The greatest significance of the rule is in criminal defence. For a lawyer to properly represent a client charged with a crime, he must be well informed on the circumstances of the charge. In the case of murder, they must know whether the client killed the deceased and the reasons for the killing. On a charge of rap, they must know whether the client had intercourse with the person filing the charges and under what circumstances. It would be a grave miscarriage of justice if the lawyer instructed to conduct the defence, to whom such information is given, would take the stand against the client. Since the information was given for the sole purpose of preparing an adequate defence, they are not allowed to use it for any other purpose.
The rule on advocate/client confidentiality is so strict that it binds the lawyer for all time, even after the client dies. It also binds their employees and partners are their law firm. For this, the Court of Appeal issued an injunction against all partners of Kaplan & Stratton not to act against Manchester Outfitters.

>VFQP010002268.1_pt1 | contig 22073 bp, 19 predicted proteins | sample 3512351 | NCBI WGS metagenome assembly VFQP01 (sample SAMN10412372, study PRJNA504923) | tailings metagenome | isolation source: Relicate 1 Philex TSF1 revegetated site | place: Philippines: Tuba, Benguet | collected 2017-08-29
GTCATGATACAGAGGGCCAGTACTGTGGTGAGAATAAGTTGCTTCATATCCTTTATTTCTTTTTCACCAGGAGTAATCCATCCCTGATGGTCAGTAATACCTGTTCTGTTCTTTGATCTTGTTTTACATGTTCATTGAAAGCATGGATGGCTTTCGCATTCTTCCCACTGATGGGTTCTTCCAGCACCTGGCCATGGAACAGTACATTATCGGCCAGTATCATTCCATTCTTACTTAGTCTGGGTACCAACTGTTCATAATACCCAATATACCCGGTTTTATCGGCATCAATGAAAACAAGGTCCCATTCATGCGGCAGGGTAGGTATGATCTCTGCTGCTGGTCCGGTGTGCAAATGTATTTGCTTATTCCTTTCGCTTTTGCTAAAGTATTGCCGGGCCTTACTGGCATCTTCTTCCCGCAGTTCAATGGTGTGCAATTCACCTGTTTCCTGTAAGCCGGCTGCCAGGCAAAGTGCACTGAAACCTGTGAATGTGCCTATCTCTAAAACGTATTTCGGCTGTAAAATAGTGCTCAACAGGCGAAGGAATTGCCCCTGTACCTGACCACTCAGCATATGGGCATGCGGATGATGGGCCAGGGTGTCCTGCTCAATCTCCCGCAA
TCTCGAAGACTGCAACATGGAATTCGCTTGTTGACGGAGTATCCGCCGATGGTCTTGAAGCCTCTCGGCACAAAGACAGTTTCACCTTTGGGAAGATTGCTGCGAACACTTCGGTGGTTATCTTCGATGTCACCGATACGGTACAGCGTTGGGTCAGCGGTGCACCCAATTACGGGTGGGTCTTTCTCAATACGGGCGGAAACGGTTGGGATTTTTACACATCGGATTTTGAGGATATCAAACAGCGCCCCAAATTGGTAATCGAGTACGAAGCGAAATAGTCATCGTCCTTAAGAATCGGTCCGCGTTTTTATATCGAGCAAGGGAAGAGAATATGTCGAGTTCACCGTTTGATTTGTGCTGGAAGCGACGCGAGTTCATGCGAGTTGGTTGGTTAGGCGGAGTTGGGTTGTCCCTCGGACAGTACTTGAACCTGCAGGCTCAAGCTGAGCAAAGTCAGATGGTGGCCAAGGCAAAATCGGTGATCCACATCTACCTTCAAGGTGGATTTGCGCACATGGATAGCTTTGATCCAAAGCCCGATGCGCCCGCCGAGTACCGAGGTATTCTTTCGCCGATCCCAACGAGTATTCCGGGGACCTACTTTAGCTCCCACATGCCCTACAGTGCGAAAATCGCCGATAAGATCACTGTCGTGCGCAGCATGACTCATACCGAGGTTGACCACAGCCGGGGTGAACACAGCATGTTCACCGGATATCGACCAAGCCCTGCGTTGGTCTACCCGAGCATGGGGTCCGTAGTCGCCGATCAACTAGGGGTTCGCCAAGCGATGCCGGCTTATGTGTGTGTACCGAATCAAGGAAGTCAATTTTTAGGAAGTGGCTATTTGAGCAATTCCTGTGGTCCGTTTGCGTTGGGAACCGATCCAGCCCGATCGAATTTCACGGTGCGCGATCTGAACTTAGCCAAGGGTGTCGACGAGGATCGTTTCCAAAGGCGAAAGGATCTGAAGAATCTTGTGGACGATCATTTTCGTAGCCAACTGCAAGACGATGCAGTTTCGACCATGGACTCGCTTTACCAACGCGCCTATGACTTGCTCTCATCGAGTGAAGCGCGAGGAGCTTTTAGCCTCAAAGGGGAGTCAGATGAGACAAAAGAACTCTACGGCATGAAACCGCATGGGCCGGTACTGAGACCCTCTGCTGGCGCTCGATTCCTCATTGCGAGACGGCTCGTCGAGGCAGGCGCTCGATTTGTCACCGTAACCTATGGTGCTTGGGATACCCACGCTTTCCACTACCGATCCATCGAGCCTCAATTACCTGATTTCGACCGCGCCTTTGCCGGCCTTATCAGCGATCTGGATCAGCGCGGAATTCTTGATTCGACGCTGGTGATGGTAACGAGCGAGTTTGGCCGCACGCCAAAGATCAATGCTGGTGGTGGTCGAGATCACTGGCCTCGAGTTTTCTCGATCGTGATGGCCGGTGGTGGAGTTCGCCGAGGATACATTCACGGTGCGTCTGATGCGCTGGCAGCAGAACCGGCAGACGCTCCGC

Further, the rule prohibits the lawyer from making use of the information even secretly. If the client had informed the lawyer of a wish to make a move on the stock exchange, the lawyer is prohibited from using the information in their own investments. The lawyer is also not allowed to disclose the address of their client or to reveal that they act for them if the client does not wish such information to be known.
Because this rule is liable to abuse, the law makes one major exception to it. A lawyer can be compelled to disclose communications made to them by their client if such communication were made in the furtherance of illegal or fraudulent purposes. Communication made for the purposes of obtaining guidance in the commission of a criminal offence will not be privileged and could in fact expose the lawyer to liability as party to the offence.
The lawyer will also be compelled to disclose the contents of documents they have prepared for their client if the documents have been used in the commission of a criminal offence.